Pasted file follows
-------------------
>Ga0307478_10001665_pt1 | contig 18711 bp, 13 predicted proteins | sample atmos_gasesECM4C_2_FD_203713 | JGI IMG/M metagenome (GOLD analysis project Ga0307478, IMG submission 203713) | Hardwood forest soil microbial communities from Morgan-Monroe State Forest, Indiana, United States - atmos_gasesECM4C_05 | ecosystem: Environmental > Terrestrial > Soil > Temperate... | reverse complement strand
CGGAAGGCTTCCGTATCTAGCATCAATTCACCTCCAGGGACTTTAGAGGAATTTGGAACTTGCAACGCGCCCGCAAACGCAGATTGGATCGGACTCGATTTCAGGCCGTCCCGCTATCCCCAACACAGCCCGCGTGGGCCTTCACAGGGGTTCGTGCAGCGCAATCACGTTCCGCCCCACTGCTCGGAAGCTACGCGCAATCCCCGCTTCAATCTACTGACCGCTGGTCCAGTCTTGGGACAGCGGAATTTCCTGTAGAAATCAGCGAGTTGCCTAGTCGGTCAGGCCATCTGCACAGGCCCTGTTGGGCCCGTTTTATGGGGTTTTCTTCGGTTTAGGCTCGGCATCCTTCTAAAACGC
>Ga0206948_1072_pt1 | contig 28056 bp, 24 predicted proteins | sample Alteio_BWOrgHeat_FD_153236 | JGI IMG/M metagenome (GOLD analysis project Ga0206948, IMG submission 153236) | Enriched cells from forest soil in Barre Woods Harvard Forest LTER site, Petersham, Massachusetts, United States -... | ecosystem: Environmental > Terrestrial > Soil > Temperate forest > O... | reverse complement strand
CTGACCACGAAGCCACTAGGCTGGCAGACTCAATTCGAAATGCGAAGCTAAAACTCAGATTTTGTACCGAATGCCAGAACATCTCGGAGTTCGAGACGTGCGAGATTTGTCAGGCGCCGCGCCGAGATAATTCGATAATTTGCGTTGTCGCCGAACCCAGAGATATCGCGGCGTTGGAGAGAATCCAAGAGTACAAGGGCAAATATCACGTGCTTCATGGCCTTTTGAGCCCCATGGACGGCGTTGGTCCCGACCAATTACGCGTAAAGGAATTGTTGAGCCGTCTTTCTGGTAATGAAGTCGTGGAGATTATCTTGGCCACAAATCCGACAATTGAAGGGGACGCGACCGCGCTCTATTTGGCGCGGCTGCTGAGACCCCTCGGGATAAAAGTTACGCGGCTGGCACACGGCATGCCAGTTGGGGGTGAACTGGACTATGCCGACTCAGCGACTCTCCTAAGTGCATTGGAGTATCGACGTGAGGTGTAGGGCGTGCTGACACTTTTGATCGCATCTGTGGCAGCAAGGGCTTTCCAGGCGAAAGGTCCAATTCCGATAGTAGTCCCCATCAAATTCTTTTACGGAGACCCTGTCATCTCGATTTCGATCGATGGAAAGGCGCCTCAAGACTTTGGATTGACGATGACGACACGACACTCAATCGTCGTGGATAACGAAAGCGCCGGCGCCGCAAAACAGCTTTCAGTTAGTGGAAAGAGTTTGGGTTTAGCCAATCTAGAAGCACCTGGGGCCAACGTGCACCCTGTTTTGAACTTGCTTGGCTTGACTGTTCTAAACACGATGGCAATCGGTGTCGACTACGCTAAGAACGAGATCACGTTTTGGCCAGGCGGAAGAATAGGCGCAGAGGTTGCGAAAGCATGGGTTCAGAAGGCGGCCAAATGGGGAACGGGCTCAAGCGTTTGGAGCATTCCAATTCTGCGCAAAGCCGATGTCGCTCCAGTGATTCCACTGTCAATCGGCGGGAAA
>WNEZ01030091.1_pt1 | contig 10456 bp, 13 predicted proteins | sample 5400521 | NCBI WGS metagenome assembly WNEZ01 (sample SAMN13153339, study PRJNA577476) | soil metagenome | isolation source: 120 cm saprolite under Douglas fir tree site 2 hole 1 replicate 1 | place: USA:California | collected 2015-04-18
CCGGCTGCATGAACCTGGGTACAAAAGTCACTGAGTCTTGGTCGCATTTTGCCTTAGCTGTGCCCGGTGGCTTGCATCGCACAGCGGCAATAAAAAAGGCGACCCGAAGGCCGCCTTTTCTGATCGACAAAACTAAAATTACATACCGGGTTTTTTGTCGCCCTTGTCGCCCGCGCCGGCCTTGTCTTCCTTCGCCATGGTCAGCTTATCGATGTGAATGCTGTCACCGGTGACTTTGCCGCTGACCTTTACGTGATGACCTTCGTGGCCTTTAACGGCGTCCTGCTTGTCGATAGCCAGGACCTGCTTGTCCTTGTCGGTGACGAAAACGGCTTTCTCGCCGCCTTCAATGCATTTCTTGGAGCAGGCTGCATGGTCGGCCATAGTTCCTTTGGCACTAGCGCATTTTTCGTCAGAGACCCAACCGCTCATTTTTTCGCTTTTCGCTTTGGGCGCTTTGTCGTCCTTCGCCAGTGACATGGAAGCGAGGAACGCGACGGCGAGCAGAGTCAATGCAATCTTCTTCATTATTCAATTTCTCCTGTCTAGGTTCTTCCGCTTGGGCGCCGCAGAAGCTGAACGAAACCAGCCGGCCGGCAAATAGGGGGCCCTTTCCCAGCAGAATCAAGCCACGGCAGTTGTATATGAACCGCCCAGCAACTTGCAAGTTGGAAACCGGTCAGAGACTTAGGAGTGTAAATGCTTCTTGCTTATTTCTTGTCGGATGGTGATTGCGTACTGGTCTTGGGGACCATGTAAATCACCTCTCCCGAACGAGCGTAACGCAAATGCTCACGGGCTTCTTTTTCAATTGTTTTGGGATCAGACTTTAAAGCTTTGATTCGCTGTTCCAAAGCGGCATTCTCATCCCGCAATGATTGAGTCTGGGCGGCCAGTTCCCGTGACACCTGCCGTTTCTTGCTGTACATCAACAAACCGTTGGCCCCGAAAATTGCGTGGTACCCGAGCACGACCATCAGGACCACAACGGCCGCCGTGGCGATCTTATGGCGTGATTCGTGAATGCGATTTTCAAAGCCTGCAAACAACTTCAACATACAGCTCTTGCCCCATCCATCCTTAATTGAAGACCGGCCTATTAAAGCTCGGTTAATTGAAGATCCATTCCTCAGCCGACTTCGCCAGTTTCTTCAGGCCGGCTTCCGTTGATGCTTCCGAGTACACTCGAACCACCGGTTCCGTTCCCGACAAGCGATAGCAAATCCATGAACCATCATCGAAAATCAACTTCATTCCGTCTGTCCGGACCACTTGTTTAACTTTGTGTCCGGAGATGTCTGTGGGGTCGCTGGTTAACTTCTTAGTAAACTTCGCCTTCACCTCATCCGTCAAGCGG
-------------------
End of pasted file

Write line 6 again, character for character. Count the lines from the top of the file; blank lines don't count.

CCGGCTGCATGAACCTGGGTACAAAAGTCACTGAGTCTTGGTCGCATTTTGCCTTAGCTGTGCCCGGTGGCTTGCATCGCACAGCGGCAATAAAAAAGGCGACCCGAAGGCCGCCTTTTCTGATCGACAAAACTAAAATTACATACCGGGTTTTTTGTCGCCCTTGTCGCCCGCGCCGGCCTTGTCTTCCTTCGCCATGGTCAGCTTATCGATGTGAATGCTGTCACCGGTGACTTTGCCGCTGACCTTTACGTGATGACCTTCGTGGCCTTTAACGGCGTCCTGCTTGTCGATAGCCAGGACCTGCTTGTCCTTGTCGGTGACGAAAACGGCTTTCTCGCCGCCTTCAATGCATTTCTTGGAGCAGGCTGCATGGTCGGCCATAGTTCCTTTGGCACTAGCGCATTTTTCGTCAGAGACCCAACCGCTCATTTTTTCGCTTTTCGCTTTGGGCGCTTTGTCGTCCTTCGCCAGTGACATGGAAGCGAGGAACGCGACGGCGAGCAGAGTCAATGCAATCTTCTTCATTATTCAATTTCTCCTGTCTAGGTTCTTCCGCTTGGGCGCCGCAGAAGCTGAACGAAACCAGCCGGCCGGCAAATAGGGGGCCCTTTCCCAGCAGAATCAAGCCACGGCAGTTGTATATGAACCGCCCAGCAACTTGCAAGTTGGAAACCGGTCAGAGACTTAGGAGTGTAAATGCTTCTTGCTTATTTCTTGTCGGATGGTGATTGCGTACTGGTCTTGGGGACCATGTAAATCACCTCTCCCGAACGAGCGTAACGCAAATGCTCACGGGCTTCTTTTTCAATTGTTTTGGGATCAGACTTTAAAGCTTTGATTCGCTGTTCCAAAGCGGCATTCTCATCCCGCAATGATTGAGTCTGGGCGGCCAGTTCCCGTGACACCTGCCGTTTCTTGCTGTACATCAACAAACCGTTGGCCCCGAAAATTGCGTGGTACCCGAGCACGACCATCAGGACCACAACGGCCGCCGTGGCGATCTTATGGCGTGATTCGTGAATGCGATTTTCAAAGCCTGCAAACAACTTCAACATACAGCTCTTGCCCCATCCATCCTTAATTGAAGACCGGCCTATTAAAGCTCGGTTAATTGAAGATCCATTCCTCAGCCGACTTCGCCAGTTTCTTCAGGCCGGCTTCCGTTGATGCTTCCGAGTACACTCGAACCACCGGTTCCGTTCCCGACAAGCGATAGCAAATCCATGAACCATCATCGAAAATCAACTTCATTCCGTCTGTCCGGACCACTTGTTTAACTTTGTGTCCGGAGATGTCTGTGGGGTCGCTGGTTAACTTCTTAGTAAACTTCGCCTTCACCTCATCCGTCAAGCGG